Imagine how you would feel if someone that you absolutely adore was lost and you had no idea where to find them. There is an element of fear, one of urgency and one of utter despair. All of these qualities are reflected in this instrumental piece, even to the point of making the listener feel those emotions whether they’re watching the film or not.

14. Find Yourself (Brad Paisley)

 

As you can tell from the title, this is a song about finding oneself and more importantly, being truthful to oneself. It’s also one of the relatively few songs with vocals, this time being performed by country singer Brad Paisley.

13. Sh-Boom (The Chords)

 

The film utilizes a couple of different songs that have been around for a number of years in order to fit the mood of the story. In this case, they’re using a song that was extremely popular back in the 1950s, one that is lively and carries a heavy beat which perfectly fits the spirit of the film.

12. Behind the Clouds (Brad Paisley)

 

When you stop and think about the fact that everybody faces difficulties, or clouds in their life, you understand how important it is to learn how to look behind those clouds in order to find the things that really matter. The lyrics in this song talk about that very thing, making it one of the more inspirational songs in the film. However, there’s also a certain level of melancholy involved, something that typically matches the feelings that someone might have when they’re being forced to look for that silver lining.

11. (Get Your Kicks on) Route 66 (Chuck Berry)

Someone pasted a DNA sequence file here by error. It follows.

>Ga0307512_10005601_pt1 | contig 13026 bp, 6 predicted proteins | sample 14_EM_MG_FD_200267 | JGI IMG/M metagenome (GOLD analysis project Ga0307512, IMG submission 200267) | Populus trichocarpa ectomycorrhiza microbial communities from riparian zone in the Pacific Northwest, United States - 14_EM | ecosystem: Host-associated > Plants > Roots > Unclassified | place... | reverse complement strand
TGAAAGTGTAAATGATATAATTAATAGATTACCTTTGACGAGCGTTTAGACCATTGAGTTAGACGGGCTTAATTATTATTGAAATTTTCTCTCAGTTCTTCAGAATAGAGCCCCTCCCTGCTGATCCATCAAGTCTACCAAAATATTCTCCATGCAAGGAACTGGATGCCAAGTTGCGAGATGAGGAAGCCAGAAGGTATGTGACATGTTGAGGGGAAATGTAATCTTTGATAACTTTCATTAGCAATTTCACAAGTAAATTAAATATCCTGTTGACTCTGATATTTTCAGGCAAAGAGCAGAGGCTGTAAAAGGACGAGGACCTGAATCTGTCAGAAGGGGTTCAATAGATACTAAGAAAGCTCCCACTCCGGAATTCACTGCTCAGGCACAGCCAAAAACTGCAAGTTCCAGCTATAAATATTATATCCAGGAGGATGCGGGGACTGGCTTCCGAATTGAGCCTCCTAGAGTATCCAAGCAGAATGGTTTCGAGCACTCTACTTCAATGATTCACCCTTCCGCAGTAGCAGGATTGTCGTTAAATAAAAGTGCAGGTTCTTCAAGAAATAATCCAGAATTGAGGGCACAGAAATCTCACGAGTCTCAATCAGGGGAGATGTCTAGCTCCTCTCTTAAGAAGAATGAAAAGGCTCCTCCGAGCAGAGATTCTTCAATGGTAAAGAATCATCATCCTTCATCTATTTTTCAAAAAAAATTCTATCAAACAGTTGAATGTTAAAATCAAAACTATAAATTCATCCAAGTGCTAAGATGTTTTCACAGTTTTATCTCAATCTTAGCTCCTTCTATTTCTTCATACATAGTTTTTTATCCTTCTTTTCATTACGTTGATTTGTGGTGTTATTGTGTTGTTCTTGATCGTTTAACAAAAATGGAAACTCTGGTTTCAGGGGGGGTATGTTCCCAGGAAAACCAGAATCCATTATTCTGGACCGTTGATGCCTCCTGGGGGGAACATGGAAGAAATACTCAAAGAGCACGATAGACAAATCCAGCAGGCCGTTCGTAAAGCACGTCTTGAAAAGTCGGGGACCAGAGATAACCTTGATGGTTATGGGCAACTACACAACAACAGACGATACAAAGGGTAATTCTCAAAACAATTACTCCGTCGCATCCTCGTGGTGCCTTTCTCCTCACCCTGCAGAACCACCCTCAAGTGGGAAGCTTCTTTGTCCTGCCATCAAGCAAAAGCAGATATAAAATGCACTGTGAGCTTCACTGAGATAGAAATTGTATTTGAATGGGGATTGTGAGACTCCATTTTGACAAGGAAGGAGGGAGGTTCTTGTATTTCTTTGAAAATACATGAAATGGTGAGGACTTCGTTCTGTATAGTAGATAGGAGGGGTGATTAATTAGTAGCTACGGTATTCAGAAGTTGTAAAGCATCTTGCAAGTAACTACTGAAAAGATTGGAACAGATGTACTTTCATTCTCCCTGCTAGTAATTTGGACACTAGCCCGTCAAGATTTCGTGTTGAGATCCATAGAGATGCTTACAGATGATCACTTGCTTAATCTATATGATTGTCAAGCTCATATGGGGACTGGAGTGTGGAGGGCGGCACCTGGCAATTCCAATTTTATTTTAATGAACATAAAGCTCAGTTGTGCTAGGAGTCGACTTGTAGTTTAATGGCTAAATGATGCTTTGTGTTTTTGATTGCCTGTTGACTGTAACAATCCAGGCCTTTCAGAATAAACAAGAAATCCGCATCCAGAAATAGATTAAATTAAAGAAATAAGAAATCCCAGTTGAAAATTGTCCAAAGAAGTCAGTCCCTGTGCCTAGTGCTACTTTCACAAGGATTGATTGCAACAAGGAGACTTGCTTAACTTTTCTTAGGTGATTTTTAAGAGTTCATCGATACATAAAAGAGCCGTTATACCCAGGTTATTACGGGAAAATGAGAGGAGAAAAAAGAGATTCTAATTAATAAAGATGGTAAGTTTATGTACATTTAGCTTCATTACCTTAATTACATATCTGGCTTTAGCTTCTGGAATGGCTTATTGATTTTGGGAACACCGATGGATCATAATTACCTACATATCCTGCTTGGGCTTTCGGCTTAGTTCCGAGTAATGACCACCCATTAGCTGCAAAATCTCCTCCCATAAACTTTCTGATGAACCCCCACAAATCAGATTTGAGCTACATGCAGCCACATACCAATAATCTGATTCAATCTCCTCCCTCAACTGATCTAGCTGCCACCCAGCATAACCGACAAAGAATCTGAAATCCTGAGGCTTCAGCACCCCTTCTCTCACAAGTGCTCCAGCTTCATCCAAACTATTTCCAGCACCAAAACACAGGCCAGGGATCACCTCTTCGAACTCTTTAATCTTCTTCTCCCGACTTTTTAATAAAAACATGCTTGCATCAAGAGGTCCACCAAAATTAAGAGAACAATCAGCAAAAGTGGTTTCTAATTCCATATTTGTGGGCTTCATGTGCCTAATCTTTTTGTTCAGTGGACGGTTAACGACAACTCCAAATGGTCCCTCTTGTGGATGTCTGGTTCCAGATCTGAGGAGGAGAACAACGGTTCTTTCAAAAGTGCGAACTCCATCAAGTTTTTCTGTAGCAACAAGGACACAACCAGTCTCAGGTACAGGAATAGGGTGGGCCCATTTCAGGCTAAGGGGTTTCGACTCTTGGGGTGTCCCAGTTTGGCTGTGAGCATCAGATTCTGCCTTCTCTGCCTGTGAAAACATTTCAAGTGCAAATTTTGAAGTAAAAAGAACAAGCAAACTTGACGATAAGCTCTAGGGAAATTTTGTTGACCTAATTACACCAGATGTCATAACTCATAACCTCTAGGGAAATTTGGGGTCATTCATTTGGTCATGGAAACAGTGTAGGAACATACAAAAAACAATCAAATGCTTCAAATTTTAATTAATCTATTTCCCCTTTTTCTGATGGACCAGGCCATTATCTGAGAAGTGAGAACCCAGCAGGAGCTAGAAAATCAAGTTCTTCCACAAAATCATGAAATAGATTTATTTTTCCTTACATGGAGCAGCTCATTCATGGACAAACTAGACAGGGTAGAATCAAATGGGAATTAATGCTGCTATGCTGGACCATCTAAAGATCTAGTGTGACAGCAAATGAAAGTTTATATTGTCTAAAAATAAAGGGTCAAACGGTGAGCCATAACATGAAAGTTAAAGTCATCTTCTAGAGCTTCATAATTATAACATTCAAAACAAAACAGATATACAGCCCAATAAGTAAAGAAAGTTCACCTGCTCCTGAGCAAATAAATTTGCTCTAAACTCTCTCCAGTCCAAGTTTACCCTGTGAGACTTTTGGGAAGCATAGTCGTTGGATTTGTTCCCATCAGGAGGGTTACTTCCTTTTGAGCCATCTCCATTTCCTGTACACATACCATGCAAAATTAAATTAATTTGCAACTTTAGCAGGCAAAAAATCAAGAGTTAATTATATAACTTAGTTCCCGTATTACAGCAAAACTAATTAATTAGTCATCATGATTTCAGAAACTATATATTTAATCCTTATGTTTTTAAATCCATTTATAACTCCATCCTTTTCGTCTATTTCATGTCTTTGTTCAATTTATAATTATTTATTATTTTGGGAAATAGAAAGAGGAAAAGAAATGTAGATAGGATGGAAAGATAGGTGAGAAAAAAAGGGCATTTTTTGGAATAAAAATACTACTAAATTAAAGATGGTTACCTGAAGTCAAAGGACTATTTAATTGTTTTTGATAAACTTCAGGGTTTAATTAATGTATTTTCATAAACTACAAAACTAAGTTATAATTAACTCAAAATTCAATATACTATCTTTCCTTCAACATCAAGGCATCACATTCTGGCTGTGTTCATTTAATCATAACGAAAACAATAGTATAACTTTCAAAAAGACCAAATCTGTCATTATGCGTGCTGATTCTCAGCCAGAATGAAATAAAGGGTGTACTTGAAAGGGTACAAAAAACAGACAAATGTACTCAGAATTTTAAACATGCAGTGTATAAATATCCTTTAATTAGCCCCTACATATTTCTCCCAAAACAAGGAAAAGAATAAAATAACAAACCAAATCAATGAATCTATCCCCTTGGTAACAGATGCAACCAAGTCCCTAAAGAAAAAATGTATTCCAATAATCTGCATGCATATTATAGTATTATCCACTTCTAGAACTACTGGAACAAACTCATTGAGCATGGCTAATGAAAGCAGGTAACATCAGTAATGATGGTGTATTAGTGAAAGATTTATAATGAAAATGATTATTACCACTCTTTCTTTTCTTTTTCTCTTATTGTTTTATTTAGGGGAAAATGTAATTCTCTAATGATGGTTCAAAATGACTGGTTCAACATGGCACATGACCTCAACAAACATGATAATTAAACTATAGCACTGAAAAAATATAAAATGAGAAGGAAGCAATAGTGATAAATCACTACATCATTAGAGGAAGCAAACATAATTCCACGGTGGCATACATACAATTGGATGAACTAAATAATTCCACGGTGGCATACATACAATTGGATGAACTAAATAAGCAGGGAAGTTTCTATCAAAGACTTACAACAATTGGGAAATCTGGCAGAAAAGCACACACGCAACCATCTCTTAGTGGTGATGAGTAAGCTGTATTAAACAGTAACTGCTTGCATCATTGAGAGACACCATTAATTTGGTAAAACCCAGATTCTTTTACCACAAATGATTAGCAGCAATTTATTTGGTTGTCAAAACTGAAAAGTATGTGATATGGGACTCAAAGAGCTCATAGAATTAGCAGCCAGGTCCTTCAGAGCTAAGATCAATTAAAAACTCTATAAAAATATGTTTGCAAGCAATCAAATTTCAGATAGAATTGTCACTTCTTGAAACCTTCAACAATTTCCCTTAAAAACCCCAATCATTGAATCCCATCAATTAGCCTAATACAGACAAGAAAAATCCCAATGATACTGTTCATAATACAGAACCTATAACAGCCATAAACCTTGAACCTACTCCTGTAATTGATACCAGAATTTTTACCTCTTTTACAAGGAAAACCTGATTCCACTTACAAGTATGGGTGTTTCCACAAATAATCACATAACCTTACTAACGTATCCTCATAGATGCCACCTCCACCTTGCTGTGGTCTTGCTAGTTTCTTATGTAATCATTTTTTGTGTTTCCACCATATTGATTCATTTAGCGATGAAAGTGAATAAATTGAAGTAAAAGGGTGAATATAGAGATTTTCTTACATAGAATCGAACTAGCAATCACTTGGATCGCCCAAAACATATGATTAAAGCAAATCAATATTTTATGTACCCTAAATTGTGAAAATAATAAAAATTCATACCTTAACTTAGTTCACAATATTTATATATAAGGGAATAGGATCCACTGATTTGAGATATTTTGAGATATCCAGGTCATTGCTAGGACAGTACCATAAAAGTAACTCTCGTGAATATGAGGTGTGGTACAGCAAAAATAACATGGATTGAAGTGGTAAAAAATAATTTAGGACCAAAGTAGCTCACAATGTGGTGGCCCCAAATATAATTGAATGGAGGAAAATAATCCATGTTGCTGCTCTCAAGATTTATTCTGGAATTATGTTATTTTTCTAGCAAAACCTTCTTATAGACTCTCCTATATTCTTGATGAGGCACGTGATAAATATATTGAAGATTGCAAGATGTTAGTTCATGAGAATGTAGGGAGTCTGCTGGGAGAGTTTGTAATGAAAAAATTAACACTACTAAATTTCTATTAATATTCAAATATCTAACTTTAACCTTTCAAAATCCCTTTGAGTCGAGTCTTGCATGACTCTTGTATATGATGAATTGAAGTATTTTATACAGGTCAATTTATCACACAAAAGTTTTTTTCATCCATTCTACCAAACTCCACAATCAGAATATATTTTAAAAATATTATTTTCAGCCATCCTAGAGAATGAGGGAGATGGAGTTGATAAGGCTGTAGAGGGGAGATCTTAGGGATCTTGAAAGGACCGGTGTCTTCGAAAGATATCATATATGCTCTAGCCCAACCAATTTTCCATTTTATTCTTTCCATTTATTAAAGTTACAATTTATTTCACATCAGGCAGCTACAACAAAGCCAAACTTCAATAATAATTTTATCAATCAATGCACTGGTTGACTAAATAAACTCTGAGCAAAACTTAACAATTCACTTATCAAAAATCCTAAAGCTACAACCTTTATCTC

This is another one of the older songs on the soundtrack. It’s also the only song that is actually featured twice on the soundtrack, albeit by two different artists. As far as the song itself is concerned, it’s an upbeat and fast-paced song that fits the film perfectly, especially when you consider the fact that both the song and the film are about the same Route 66.

10. The Piston Cup (Randy Newman)

 

Here you have another instrumental song about the thing that everybody in the film has come together four, the race. Races are inherently intense, so that is the type of music that you hear when you listen to this particular song.

9. Goodbye (Randy Newman)

 

Nobody likes the idea of a long goodbye. This is especially true when you’re saying goodbye to someone that you’re very fond of. As you might have already guessed, this is a sad, slow-moving song that reflects those types of emotions. If you listen to it on a day when you’re already a bit emotional, you might find yourself reaching for a tissue.

8. Tractor Tipping (Randy Newman)